- And this is relevant : Now-a-days there are millions of Americans studying Chinese from clueless natives who expect Americans to behave like Chinese and mindlessly memorize a thousand or so characters, without much reference to either etymology or even Classical Chinese, which is deemed "very advanced matter". And these native teachers and local students flood our country with Chinese errors about how excellent their writing system is, how much better-suited it is to Chinese and this sort of nonsense. I pity both systems, on either side, it's the blind leading the blind. But I enjoy working with all writing systems because I use the modern science of linguistics to understand each sign and character, instead of seeing it all as aimless bird tracks which I have to recognize, not be able to write upon command.

All this shows how avoided China is, and has been. Schools prefer native teachers instead of Western ones, not realizing that this isn't French, folks. It's a very very different culture. When I was in school, we learned German, which is much more practical than Chinese and a ton easier. People are clueless about all this and so Westerners who understand Chinese writing are the more undervalued - it's a vicious circle. We think we can always important "loyal immigrants" to translate and teach for us - it's a delusion. People learn, but it takes hundreds of years.

But the Wikipedians, instead of realizing the ultimate relevancy of the above discourse, will delete it. The relevancy is this, summarized : This page is sorely lacking because neither the West nor China appreciate the Classics, whose value is in understanding or conveying culture, and in etymology towards the understanding of the Chinese writing system (and languages). Today we see an explosion in Chinese language-learning, but it hasn't and isn't going to affect this page because of the disconnect of the last 200 years between native Chinese and their writing systems and languages. They studied the Classics for 2,221(+) years for a reason, whereas now they and we neglect them in error and stupidity.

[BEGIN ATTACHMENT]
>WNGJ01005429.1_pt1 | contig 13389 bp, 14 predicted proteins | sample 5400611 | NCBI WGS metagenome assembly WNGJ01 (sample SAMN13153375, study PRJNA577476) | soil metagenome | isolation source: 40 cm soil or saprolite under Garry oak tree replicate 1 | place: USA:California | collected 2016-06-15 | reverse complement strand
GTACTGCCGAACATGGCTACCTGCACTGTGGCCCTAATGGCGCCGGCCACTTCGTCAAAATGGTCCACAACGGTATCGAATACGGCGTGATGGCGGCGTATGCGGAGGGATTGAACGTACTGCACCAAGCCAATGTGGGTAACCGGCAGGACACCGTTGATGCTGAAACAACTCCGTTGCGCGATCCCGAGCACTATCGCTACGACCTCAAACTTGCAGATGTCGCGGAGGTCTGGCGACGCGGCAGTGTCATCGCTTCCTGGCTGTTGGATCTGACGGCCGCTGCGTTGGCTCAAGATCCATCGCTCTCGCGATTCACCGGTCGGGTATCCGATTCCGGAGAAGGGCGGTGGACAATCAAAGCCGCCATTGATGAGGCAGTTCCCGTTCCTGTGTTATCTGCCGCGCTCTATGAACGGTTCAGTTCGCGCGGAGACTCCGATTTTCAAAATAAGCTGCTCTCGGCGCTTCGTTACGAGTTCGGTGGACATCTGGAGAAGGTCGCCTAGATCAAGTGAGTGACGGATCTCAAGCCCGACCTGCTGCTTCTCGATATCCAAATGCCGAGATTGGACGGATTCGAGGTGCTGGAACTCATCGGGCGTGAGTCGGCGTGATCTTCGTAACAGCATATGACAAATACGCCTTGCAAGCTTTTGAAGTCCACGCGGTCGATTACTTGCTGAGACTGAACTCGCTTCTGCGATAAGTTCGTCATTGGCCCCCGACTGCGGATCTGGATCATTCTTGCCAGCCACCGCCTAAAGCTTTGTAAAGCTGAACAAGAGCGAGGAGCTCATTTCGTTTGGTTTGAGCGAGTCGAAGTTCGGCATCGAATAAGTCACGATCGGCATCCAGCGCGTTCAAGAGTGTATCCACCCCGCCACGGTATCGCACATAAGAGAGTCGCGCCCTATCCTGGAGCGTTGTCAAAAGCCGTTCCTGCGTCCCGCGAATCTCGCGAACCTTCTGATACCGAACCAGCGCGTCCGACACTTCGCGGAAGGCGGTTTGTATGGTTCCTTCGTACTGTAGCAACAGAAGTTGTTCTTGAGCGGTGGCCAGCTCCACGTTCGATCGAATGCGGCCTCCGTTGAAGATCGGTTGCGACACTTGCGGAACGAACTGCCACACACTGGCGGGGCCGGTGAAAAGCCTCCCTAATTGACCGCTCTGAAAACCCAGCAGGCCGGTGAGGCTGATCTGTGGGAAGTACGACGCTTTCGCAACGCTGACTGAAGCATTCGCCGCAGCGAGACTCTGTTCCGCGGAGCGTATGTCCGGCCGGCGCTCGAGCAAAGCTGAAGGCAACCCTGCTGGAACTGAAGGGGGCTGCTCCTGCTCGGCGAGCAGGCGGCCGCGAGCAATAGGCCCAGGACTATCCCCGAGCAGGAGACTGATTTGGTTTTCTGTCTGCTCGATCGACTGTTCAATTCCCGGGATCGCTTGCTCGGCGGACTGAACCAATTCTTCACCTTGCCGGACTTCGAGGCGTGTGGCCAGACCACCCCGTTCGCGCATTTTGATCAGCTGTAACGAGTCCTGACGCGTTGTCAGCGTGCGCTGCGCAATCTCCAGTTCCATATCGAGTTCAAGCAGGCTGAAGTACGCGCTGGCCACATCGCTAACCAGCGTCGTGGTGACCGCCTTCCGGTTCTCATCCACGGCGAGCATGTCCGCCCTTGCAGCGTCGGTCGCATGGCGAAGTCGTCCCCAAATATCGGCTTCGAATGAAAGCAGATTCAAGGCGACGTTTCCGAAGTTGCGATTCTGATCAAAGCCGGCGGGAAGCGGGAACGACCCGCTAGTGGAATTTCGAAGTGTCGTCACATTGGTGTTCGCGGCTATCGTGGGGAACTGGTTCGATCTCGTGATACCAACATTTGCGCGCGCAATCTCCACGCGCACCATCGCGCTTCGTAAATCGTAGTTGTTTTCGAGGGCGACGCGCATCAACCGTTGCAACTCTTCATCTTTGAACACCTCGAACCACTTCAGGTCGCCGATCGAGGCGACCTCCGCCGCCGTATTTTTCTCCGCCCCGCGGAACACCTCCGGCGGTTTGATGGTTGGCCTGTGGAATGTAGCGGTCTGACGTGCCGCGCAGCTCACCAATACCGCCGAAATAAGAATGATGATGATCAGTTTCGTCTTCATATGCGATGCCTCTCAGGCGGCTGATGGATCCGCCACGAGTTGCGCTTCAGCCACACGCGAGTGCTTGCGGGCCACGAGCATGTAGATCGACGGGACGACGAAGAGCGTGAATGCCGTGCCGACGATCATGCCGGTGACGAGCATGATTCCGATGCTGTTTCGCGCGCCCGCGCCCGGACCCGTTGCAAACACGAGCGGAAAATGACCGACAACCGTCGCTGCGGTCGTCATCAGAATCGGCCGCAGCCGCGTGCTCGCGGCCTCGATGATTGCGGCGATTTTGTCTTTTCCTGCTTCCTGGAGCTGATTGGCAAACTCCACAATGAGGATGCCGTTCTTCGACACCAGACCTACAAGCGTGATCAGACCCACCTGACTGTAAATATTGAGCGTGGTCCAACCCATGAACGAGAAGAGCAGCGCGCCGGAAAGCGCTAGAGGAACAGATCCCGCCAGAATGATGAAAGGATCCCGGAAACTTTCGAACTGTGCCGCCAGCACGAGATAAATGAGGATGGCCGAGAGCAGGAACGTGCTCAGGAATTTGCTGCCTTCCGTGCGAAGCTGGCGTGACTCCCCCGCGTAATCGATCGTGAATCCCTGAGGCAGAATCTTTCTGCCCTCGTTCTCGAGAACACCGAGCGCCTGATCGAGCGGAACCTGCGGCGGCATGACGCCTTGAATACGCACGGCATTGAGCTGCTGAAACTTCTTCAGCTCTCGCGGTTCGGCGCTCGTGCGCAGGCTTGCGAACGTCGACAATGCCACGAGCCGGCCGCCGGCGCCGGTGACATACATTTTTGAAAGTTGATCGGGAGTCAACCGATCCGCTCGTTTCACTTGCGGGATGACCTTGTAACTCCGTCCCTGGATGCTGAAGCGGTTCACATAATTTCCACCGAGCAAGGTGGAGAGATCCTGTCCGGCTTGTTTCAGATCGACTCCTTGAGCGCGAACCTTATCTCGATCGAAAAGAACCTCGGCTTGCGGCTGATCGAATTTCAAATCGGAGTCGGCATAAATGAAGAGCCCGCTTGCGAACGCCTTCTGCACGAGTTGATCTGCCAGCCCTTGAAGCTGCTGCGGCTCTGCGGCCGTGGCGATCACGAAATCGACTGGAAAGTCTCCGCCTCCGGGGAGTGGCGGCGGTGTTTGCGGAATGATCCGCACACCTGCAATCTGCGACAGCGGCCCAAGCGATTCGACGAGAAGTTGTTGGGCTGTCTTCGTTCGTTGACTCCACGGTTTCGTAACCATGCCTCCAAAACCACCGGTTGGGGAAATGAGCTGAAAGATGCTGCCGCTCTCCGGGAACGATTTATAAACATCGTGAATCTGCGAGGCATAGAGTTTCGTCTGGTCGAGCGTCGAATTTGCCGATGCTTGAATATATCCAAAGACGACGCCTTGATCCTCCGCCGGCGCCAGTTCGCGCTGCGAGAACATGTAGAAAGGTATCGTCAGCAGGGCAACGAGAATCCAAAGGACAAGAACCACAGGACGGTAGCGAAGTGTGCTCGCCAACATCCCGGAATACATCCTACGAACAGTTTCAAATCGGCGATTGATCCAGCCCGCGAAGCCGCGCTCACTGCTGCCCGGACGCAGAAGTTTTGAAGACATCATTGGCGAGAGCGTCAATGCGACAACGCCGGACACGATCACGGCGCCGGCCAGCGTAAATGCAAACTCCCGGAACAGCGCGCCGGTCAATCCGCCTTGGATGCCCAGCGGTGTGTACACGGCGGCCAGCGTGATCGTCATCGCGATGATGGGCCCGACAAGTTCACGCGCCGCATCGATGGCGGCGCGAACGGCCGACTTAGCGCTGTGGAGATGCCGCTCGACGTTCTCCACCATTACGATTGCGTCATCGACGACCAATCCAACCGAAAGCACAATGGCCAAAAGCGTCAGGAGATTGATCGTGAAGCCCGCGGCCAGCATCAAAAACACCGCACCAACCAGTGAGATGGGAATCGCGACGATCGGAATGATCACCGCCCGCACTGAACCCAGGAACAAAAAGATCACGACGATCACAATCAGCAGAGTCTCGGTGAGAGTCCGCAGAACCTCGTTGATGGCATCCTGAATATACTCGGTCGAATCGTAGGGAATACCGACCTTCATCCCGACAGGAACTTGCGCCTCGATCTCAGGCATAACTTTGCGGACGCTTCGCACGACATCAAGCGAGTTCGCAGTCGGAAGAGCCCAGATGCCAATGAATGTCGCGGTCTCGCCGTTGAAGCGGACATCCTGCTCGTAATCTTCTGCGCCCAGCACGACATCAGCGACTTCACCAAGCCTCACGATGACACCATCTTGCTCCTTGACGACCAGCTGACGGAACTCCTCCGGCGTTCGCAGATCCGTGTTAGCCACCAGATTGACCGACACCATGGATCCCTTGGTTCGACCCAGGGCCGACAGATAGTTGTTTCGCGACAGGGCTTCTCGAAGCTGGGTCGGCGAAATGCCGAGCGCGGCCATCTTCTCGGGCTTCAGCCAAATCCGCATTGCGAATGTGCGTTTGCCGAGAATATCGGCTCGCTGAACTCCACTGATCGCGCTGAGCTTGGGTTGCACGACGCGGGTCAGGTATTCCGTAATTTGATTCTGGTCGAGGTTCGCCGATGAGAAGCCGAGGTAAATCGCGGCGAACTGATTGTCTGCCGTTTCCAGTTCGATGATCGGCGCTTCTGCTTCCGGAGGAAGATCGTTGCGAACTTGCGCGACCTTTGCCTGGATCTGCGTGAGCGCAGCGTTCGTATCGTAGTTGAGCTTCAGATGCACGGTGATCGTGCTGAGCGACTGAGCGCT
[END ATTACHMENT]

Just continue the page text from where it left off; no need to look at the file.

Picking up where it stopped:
The French article was much more extensive, and even had a picture of one of those carvings of The Classics into stone. Can we get that for the English article ? I love that stuff. Maybe somewhere in Korean they still have an old set of carved wooden plates for printing off a set of the classics.

Dwarfkingdom (talk) 05:08, 21 March 2013 (UTC)

Four section-classification, comprehensiveness and Wikitable[edit]

I'm going to get started on some proposed changes to this page:

1. Organize the works within each time period in the order they appear in the Si Ku Quan Shu Zong Mu Ti Yao四庫全書總目提要, as this is a more authentically Chinese way of listing them than arbitrary western conventions.

2. Make sure to include all pre-Qin & Han works found in the above Si Ku Quan Shu (about 100 items), conveninently listed in the ICS Concordance Series.

3. Make the lists into Wikitables for easier reading. — Preceding unsigned comment added by Metuselth (talkcontribs) 11:25, 12 July 2017 (UTC)